The FCA’s executive director of enforcement and market oversight, Mark Steward, has highlighted that insider dealing – and other stock market manipulation pursuits – are vitally important to the FCA and remain of significant enforcement interest to the regulator. 

Regulators have also issued fresh guidance on market abuse and insider dealing, encouraging buy-and sell-side firms to recognise their responsibilities and elevate their compliance protocols. This includes ensuring firms are conducting mandatory staff training and working on instilling a stronger culture of ethics and responsibility. 

Amplify surveillance 

It is vital for firms to update and adapt their risk frameworks, assessments and controls based on this new environment. This includes employing trade surveillance tools focused on ferreting out insider dealing in addition to surveilling lines of communication, establishing responsibilities for the three lines of defence and placing overall controls over that surveillance. The aim is to ensure firms are not only monitoring for insider dealing activity but reporting on it as well.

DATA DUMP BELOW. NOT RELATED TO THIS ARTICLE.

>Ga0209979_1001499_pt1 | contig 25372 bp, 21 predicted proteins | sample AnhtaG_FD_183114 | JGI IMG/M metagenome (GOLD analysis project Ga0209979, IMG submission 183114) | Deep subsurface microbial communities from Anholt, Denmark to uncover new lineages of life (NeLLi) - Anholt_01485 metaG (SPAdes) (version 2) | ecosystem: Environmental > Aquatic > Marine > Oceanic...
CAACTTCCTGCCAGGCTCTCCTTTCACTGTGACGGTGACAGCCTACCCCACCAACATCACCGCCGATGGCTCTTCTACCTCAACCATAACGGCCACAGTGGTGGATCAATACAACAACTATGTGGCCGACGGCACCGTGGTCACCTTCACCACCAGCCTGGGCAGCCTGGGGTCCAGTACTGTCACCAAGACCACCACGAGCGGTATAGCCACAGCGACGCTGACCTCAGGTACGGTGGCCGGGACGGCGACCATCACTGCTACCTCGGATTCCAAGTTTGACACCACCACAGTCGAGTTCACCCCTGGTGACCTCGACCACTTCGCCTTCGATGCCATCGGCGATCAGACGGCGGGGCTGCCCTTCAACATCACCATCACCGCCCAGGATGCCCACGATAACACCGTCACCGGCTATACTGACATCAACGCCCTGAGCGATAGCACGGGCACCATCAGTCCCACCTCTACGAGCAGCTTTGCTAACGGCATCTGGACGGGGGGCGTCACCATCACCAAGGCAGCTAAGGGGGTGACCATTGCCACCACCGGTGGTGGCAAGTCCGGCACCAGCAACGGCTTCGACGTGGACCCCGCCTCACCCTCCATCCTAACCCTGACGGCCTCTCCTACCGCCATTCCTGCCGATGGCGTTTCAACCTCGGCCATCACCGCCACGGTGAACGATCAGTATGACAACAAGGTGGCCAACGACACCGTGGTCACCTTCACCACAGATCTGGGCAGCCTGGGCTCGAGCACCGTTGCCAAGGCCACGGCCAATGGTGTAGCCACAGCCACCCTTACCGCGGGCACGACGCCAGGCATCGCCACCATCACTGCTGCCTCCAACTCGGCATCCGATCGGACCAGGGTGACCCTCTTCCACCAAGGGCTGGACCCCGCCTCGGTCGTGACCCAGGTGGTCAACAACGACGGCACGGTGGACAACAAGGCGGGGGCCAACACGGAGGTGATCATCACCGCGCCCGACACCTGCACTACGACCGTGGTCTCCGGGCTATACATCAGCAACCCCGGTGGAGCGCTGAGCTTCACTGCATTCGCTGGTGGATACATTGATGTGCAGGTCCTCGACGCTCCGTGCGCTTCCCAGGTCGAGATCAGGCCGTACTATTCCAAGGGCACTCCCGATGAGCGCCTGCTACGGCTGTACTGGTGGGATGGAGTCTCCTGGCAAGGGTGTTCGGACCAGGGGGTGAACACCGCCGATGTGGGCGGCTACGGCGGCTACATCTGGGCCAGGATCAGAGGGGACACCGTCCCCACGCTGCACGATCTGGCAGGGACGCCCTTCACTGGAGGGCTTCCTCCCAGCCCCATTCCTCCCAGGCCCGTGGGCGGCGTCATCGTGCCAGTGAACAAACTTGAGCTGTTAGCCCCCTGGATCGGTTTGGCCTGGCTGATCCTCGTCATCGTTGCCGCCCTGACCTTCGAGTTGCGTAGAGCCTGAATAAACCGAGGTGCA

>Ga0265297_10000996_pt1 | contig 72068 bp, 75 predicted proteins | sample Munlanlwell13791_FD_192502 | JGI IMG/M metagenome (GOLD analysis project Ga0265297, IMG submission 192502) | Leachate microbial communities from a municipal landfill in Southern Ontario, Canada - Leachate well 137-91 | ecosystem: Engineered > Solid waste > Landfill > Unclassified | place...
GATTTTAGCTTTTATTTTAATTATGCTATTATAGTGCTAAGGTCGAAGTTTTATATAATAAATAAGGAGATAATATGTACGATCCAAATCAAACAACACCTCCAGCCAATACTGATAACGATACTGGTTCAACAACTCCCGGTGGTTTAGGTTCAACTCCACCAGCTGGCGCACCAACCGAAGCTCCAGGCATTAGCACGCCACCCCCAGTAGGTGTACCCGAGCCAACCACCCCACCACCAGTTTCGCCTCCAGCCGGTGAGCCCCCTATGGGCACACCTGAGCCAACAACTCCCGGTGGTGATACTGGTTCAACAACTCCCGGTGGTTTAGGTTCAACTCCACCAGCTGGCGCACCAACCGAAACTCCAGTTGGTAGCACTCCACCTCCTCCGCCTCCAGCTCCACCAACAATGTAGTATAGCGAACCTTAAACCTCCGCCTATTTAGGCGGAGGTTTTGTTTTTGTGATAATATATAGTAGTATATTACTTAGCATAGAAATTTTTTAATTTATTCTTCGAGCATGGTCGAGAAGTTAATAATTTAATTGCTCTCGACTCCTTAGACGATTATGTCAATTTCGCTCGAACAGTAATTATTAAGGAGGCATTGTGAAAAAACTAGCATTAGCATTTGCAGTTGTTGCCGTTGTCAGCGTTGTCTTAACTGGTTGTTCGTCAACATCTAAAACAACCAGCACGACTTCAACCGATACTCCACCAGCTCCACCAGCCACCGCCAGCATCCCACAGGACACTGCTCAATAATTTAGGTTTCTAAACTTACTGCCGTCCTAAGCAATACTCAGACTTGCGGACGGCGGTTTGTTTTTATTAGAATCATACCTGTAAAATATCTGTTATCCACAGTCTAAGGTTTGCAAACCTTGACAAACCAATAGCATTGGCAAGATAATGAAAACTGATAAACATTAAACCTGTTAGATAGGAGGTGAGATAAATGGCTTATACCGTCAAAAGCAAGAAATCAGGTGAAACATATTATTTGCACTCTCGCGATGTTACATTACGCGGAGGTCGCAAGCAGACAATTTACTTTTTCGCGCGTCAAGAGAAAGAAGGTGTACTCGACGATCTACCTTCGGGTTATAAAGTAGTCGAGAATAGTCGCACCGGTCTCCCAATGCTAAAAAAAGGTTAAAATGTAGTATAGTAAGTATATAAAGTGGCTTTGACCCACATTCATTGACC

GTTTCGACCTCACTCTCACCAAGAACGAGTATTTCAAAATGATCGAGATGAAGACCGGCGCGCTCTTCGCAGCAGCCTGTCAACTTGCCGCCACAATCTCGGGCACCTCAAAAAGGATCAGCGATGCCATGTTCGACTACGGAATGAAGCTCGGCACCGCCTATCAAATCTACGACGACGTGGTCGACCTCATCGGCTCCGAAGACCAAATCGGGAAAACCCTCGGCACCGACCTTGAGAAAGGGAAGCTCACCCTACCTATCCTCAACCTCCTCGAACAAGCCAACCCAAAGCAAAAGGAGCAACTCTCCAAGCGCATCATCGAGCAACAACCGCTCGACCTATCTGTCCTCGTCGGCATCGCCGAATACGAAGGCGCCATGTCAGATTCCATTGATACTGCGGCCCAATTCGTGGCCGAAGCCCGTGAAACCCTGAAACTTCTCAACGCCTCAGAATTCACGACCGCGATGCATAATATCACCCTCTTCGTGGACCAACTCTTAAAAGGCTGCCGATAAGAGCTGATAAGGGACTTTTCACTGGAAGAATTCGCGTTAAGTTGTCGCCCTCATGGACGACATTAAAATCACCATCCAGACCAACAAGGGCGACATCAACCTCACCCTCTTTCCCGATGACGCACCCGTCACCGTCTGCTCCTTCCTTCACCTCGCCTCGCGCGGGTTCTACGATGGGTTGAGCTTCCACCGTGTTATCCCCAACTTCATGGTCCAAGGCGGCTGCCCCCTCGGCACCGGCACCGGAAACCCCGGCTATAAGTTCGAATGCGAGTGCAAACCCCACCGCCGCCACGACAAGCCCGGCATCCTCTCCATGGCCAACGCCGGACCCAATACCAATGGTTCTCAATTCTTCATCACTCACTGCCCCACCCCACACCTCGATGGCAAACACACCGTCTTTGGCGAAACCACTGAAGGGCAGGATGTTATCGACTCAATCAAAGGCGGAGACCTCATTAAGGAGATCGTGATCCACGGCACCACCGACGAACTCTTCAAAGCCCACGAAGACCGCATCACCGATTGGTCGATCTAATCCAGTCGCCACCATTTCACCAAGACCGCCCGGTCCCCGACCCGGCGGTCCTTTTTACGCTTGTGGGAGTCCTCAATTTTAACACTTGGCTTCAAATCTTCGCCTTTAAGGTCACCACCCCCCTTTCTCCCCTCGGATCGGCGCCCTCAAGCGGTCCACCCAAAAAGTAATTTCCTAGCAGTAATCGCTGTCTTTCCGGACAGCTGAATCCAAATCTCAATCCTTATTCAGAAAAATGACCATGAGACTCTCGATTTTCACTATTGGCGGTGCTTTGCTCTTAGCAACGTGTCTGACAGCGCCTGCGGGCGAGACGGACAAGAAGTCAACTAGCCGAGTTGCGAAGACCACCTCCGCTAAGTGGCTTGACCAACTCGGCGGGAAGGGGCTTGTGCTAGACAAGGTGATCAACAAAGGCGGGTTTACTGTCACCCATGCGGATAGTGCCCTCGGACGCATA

Above all, firms are being encouraged to update their legacy surveillance technology to remain agile and adapt to the changing face of insider dealing, among other evolving challenges.

Effective surveillance technology relies on spotting anomalies and changing patterns in data and behaviour. Traditional legacy systems are no longer fit for this purpose, particularly during times of market stress where they are generating additional suspicious transaction and order reports, and adding to the noise, making it harder for compliance professionals to identify the true problem areas.